Criminal Justice Part 1

Hi Friends!
We haven’t talked a lot about criminal justice in this group yet. But there’s a primary election for Commonwealth’s Attorney coming up on June 11 and this is REALLY, REALLY important when it comes to criminal justice reform in our community.
If this is new to you, let me share some resources:
(1) The NAACP created a Criminal Justice Fact Sheet, including racial disparities in incarceration.
(2) Color of Change created “Winning Justice: The Prosecutor Project” including criminal justice reform goals.
Related to this, Shaun King (civil rights activist) founded the Real Justice PACHe explains the situation better than I can:
“…No single person or position in the entire nation directly impacts every metric of America’s justice system more than one single person — your local prosecutor. Most of the nation calls them District Attorneys or DA’s for short. Some states call them the Commonwealth’s Attorney. Other states and districts call them the State’s Attorney — it’s all basically the same role. It’s the elected prosecutor for your city, county, or region, depending on where you live.
“Our nation has 2,400 elected prosecutors. Not thousands, but millions and millions of cases come through 2,400 officers every single year. And it is these elected prosecutors who decide not just whether or not violent or corrupt cops are prosecuted, but these prosecutors decide how seriously to take those cases and how many staff members to put on them.
“These prosecutors are 95% white, 81% male, and only 1% of them are women of color. They are also, as you can imagine, overwhelmingly conservative. Hundreds of them are effectively serving what amounts to unofficial lifetime appointments because they basically run unopposed term after term. Some of these prosecutors have been in office for over 30 years.”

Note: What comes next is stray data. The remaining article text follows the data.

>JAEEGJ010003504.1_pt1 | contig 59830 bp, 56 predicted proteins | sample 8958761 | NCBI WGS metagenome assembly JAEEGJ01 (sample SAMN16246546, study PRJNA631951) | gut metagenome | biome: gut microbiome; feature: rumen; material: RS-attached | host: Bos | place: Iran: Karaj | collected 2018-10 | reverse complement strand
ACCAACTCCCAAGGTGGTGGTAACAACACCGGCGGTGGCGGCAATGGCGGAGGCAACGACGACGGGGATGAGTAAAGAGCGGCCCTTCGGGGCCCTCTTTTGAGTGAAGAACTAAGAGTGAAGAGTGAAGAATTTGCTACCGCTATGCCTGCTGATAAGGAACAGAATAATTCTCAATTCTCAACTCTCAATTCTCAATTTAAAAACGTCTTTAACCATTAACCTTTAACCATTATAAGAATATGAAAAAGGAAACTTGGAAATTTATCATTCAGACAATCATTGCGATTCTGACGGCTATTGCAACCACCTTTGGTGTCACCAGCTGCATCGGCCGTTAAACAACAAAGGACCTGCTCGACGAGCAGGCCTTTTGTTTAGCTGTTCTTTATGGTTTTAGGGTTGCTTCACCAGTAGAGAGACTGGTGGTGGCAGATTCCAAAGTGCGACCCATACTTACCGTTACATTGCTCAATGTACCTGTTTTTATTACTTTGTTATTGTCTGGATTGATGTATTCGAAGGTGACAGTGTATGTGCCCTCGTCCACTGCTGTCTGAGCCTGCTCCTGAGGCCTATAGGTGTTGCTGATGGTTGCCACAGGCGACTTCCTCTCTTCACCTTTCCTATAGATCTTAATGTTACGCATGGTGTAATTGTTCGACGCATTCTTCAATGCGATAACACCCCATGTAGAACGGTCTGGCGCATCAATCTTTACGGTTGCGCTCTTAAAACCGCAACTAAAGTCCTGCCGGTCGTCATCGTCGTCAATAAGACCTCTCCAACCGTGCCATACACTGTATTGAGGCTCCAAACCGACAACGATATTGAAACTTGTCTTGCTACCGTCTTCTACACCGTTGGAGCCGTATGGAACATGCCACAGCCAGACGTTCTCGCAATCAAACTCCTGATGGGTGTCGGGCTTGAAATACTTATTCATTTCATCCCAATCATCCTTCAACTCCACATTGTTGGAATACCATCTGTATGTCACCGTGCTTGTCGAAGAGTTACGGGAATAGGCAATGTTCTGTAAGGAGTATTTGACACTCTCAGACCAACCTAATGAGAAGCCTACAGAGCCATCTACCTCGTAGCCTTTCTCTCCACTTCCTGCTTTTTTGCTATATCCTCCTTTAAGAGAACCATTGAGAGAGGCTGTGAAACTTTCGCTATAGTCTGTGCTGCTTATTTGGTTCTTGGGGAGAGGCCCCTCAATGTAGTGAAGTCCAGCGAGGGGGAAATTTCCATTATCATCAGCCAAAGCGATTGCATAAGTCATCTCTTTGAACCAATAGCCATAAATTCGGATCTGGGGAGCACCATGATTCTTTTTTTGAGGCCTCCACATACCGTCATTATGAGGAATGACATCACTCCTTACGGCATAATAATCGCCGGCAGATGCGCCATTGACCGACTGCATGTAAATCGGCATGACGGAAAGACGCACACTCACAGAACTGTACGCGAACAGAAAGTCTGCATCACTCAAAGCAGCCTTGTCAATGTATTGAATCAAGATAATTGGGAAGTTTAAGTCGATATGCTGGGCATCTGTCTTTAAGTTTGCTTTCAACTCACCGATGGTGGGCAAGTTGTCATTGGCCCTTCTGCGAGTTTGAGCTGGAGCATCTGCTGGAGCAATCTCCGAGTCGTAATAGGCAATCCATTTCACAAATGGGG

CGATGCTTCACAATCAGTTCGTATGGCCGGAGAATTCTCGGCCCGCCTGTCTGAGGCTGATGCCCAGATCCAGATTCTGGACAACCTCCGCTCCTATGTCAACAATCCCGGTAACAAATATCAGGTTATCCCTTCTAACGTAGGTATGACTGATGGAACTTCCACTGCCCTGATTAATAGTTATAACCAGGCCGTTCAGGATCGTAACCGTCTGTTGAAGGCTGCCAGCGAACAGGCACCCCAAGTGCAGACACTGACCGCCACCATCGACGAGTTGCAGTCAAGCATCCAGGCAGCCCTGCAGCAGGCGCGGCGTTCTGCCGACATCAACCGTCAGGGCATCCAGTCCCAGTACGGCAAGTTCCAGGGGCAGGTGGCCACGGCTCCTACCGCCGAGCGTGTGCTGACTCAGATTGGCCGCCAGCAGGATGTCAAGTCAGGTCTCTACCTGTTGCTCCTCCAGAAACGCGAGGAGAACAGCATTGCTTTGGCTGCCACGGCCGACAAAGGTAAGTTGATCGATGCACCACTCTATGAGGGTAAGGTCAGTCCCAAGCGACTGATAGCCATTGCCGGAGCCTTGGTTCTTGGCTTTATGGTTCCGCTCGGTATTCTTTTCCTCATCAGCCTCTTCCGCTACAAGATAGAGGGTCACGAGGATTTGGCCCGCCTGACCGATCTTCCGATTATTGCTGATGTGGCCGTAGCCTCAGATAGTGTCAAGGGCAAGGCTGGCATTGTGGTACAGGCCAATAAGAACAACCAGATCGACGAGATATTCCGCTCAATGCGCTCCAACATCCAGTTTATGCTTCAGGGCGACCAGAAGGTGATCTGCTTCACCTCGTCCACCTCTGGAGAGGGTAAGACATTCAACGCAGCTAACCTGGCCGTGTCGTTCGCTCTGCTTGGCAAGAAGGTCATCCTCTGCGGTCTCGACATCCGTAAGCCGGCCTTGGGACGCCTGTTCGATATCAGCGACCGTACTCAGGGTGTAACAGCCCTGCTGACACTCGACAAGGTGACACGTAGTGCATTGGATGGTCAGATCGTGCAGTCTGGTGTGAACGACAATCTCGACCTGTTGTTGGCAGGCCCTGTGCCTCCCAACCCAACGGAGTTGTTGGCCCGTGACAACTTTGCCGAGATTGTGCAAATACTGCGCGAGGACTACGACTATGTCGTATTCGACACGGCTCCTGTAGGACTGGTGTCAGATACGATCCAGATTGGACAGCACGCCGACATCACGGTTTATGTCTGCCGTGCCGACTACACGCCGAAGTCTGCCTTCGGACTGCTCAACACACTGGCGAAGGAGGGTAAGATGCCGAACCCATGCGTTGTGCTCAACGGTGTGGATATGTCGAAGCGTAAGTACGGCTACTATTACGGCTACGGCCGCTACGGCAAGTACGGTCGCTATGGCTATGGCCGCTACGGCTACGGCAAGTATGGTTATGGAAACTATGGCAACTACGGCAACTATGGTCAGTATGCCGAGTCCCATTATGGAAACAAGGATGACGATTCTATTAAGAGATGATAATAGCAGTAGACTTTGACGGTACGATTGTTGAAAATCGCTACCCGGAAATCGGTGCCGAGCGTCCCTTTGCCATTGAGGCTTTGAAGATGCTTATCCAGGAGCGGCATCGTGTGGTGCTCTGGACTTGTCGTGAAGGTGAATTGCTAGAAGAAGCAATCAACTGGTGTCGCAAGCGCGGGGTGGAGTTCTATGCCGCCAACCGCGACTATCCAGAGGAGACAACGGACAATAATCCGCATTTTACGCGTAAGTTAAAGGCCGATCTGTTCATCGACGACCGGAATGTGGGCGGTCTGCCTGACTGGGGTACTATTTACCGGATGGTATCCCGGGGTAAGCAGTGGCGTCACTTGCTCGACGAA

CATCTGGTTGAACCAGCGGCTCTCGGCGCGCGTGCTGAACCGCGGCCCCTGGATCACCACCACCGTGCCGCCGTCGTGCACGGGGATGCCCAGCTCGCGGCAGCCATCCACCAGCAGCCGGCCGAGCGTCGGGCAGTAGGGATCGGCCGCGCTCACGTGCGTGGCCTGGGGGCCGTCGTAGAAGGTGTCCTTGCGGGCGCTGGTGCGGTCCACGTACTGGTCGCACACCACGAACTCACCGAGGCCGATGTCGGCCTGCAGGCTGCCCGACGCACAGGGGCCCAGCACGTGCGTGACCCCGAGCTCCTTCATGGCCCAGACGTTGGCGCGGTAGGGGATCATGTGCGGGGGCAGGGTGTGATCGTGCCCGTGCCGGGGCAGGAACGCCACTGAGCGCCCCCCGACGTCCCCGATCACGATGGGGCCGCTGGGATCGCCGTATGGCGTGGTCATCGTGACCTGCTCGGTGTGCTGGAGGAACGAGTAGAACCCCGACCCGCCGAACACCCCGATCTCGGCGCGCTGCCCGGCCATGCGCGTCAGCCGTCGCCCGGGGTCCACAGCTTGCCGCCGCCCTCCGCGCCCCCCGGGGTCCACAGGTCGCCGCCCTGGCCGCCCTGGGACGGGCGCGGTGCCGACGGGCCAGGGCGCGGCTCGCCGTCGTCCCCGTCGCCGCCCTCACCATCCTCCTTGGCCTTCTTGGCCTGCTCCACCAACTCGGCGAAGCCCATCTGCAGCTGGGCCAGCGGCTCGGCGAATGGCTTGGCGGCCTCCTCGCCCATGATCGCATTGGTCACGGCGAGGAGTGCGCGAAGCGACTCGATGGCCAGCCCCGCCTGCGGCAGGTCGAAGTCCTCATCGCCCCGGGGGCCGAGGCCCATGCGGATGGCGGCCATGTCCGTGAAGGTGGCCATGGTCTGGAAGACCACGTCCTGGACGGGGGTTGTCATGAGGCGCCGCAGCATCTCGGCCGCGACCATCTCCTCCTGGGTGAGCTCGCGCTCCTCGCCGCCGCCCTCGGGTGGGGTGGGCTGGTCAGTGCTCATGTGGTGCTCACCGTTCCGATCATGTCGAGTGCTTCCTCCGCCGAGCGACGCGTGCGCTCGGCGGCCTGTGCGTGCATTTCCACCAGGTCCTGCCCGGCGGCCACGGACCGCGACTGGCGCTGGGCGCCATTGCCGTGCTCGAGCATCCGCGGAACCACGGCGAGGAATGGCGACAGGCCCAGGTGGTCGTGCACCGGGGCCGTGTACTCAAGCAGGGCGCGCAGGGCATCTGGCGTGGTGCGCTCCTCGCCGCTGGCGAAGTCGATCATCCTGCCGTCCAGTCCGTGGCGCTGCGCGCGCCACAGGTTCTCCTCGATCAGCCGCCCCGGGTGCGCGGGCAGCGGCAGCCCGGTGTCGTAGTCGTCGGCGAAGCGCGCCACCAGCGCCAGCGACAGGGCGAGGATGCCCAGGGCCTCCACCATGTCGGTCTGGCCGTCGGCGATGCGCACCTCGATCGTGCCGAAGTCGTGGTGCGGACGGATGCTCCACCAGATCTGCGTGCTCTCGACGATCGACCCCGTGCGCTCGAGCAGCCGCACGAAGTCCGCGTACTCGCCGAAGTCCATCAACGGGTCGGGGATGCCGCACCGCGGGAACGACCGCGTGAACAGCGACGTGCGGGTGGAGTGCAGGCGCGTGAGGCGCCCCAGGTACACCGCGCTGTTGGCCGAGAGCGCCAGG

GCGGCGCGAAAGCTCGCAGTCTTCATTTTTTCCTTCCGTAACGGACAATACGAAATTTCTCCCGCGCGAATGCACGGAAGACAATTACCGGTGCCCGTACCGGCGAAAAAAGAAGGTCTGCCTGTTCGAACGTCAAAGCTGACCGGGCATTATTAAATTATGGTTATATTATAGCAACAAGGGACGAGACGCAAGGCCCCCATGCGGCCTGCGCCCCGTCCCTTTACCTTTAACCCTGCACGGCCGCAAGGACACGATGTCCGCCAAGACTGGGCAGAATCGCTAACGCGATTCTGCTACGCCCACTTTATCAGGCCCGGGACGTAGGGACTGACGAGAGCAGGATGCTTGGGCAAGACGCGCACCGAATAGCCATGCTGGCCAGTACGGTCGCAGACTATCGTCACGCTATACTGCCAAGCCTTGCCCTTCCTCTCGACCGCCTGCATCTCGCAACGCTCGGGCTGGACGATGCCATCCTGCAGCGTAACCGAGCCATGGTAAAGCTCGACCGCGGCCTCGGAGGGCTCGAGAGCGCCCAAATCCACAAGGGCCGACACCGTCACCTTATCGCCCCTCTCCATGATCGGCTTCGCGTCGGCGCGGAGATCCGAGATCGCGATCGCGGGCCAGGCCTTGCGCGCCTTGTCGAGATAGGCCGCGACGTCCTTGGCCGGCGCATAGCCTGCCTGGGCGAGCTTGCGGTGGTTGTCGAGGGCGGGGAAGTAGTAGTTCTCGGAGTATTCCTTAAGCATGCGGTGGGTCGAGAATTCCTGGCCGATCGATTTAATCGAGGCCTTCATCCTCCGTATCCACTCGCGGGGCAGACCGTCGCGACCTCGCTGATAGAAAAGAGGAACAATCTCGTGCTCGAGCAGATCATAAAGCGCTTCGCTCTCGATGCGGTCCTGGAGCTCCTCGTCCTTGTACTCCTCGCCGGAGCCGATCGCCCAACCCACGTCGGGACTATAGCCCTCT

More is available on this here.
Given the influential power of this office, I am breaking the rules of the group (non-partisan, no endorsements) and endorsing the challenging candidate for Commonwealth’s Attorney. Please let me tell you why.
When I initially looked at the websites of the two candidates for this office, I couldn’t see a quick snapshot of the differences between them. At a glance, they both had some key phrases that I would want to see around criminal justice reform. I was already leaning toward the challenger because she received an endorsement from Shaun King’s Real Justice PAC and she has the support of members of the local Black Parents group.
And then I attended the recent NAACP Criminal Justice Forum, which included the incumbent on the panel. After discussion among the panelists, the conversation was opened up to audience members. One attendee asked each of the panelists to answer yes or no to this question: “Do you believe systemic racism exists and is affecting community members today?” The incumbent was the second person to have the opportunity to respond and her response was appalling. (1) She wasn’t confident about the definition of systemic racism. (2) She defended her office and employees and focused on overt acts of racism and discrimination, which are not what systemic racism is. (3) In her position, which she has held for seven years, she is unclear about why systemic racism is important and whether it has an impact on the communities she serves.
Given the realities of the criminal justice system and its role in perpetuating systemic racism and white supremacy, it is time for someone who not only recognizes these realities, but who is willing to work to change them. This is what Listen. Amplify. Follow. looks like in practice.
Please join me in raising awareness and getting out the vote for the challenger for Commonwealth’s Attorney on June 11. I’ll be sending out a separate email with an invitation to a postcard party if you’d like to join us. Thank you.
Listen. Amplify. Follow.

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